According to the San Francisco 49ers networking staff, 46 percent of the 71,088 fans at the game downloaded the Super Bowl 50 stadium app, an NFL-specific app built by VenueNext, designers of the regular Levi’s Stadium app. That total is 16 percentage points higher than any recorded at a San Francisco 49ers regular-season game, according to the Niners.

One of the more unique features of the Super Bowl app was the ability for fans to use the app to order food and drinks, either for express window pickup, or for drinks only, the option for in-seat delivery. According to the Niners there were 3,284 food and beverage orders, 67 percent higher than the previous top order number ever recorded at a Levi’s Stadium game.

The Niners did not provide separate statistics for how many orders were for express pickup and how many were for in-seat delivery out of the larger total. Unlike the regular-season Levi’s Stadium app, which supports food and beverage delivery service to every seat, the Super Bowl app only offered drink delivery, per the wishes of the NFL.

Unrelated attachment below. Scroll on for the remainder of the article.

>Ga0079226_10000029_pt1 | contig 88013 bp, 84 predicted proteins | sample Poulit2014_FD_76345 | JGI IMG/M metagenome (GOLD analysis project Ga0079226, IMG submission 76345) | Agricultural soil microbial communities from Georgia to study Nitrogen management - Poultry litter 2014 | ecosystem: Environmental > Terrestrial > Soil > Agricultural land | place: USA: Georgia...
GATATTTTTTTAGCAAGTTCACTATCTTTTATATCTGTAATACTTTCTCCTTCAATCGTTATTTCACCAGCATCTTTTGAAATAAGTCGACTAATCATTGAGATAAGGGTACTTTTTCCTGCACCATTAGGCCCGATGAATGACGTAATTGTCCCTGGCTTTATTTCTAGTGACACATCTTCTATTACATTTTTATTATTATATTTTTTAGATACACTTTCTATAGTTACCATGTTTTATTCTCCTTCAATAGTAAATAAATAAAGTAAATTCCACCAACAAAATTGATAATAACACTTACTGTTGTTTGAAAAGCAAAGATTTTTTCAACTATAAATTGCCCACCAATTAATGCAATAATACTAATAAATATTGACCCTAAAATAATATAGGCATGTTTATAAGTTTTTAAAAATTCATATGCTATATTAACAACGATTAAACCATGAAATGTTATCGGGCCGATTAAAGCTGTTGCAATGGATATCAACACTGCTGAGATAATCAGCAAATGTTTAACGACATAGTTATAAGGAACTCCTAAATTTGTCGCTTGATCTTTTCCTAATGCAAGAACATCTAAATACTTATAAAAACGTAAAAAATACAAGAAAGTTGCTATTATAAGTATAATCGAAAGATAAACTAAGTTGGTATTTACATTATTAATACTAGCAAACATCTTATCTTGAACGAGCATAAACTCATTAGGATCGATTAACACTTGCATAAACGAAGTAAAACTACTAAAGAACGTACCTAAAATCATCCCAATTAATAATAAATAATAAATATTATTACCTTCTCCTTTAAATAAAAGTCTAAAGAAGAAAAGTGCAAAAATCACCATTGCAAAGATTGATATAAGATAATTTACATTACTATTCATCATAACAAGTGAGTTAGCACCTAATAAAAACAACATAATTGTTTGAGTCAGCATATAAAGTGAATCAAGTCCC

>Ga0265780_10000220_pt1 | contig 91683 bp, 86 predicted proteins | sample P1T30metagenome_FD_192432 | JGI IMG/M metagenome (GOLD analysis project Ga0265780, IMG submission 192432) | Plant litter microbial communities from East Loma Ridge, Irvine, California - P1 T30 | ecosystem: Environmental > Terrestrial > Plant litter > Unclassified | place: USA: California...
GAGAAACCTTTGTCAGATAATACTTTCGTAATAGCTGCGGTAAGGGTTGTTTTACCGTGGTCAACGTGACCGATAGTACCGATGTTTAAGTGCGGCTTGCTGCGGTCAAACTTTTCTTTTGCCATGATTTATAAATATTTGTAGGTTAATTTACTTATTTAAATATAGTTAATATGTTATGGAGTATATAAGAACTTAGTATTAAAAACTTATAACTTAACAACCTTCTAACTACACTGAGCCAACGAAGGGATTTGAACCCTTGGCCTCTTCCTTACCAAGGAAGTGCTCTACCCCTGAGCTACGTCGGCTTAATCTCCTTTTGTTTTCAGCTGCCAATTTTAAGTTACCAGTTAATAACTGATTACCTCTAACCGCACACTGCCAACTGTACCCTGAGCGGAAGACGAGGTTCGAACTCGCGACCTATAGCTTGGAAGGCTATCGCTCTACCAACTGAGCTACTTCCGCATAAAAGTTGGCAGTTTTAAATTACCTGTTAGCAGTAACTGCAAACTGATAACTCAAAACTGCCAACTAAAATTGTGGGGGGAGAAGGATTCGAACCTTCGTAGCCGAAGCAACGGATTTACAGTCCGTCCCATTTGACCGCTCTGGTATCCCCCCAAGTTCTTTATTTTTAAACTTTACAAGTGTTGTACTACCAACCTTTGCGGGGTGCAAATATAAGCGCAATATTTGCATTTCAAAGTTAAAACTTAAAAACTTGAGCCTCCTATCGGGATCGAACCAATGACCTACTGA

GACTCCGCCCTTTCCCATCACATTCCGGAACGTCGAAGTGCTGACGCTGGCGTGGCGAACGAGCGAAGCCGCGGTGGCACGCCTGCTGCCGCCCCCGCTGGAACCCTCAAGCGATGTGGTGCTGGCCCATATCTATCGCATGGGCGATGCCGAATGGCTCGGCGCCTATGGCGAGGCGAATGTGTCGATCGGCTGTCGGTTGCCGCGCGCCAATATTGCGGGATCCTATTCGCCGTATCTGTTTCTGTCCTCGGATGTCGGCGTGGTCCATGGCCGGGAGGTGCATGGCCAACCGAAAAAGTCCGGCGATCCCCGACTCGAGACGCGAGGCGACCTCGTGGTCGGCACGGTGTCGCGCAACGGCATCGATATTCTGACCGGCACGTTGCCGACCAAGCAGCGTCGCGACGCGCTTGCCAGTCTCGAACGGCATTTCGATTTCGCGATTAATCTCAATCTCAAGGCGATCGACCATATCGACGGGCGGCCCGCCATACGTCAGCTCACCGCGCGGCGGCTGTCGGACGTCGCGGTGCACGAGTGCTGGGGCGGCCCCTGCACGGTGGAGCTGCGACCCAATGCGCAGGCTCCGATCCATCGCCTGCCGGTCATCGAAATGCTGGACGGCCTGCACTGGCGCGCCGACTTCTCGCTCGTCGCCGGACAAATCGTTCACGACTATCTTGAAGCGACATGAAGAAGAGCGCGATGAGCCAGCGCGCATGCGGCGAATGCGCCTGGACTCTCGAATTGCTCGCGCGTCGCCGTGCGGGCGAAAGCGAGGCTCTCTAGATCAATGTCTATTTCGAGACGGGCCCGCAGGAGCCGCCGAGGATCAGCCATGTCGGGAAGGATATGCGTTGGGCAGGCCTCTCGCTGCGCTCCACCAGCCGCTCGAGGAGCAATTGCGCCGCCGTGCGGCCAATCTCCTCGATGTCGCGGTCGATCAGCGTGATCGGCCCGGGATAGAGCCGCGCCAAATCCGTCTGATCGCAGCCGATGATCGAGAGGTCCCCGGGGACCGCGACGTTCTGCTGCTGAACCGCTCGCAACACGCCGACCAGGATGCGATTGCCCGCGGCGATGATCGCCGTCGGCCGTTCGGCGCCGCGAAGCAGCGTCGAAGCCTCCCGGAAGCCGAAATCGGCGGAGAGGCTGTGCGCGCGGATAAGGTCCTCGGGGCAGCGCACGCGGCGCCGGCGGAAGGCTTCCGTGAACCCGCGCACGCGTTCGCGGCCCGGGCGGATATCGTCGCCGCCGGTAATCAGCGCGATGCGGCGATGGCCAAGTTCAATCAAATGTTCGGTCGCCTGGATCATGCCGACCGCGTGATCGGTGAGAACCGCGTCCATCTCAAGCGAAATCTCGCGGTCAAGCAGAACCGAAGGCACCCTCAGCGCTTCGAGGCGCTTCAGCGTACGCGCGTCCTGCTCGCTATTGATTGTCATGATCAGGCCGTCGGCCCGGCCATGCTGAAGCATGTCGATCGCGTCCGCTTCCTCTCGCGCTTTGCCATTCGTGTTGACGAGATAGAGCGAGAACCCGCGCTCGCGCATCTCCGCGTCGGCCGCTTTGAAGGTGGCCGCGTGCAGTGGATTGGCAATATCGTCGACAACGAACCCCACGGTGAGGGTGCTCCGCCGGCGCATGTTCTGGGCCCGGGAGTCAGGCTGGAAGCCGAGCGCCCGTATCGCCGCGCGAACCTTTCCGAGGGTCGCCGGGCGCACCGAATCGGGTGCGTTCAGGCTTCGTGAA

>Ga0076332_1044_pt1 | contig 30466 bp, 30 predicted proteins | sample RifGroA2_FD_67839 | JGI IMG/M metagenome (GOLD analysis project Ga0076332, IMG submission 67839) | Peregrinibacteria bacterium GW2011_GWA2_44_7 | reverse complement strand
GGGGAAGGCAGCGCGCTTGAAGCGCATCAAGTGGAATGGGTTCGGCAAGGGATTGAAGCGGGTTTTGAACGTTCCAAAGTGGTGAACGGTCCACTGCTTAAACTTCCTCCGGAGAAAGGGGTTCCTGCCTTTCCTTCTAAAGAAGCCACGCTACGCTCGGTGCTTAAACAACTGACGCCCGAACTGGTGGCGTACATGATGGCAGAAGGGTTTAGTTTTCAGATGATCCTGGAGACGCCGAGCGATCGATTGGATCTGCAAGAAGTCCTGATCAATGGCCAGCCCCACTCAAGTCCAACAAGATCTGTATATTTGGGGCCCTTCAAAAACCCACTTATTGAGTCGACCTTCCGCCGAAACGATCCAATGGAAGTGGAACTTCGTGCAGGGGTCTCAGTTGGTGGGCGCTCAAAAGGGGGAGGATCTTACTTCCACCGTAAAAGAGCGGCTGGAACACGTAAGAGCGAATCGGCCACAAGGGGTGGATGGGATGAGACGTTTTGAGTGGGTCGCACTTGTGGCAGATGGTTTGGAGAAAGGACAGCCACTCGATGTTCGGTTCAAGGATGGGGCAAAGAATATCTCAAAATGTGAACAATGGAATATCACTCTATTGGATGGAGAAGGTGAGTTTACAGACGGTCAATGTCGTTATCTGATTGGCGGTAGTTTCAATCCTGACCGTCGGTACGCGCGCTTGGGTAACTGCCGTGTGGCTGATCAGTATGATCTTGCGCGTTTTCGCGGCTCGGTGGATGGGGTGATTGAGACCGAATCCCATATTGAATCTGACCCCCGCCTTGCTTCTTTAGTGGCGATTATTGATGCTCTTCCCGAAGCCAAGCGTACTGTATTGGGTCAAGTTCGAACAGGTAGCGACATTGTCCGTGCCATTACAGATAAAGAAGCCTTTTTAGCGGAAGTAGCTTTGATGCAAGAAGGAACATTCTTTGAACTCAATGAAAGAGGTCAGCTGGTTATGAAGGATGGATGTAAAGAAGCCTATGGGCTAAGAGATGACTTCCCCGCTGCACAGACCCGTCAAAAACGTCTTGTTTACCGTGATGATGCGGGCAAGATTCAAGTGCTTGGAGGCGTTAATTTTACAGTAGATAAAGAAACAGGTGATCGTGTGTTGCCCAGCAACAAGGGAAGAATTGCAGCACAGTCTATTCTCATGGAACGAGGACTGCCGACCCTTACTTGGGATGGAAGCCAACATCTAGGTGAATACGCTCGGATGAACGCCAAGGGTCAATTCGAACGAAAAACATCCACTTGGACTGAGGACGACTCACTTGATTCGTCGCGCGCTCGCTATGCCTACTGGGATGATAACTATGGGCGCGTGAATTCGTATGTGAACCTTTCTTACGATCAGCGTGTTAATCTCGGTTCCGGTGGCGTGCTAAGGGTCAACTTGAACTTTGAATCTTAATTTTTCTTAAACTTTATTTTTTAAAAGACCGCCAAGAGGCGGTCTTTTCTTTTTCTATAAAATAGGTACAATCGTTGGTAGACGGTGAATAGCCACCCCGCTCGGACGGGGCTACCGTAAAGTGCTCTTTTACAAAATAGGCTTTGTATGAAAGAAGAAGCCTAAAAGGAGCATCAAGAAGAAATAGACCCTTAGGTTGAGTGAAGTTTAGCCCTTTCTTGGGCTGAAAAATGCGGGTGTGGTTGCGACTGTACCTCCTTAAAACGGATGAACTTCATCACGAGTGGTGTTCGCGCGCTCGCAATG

Drink delivery order page on Super Bowl stadium app, including the $13 Bud Light.

Drink delivery order page on Super Bowl stadium app, including the $13 Bud Light.

According to VenueNext and the team, the average in-seat delivery time for drinks was 10 minutes. The top drink item ordered was Bud Light beer, while the top food item ordered via the app was chicken tenders, VenueNext said.

The Super Bowl 50 crowd also set Levi’s Stadium app records for video viewing, a stat helped perhaps by the availability of Super Bowl broadcast commercials, which fans at the game could watch via the app after they aired on TV. A full 55 percent of all app users either watched a video replay or Super Bowl commercials, the Niners said, 36 percent higher than the previous Levi’s Stadium record for video app views.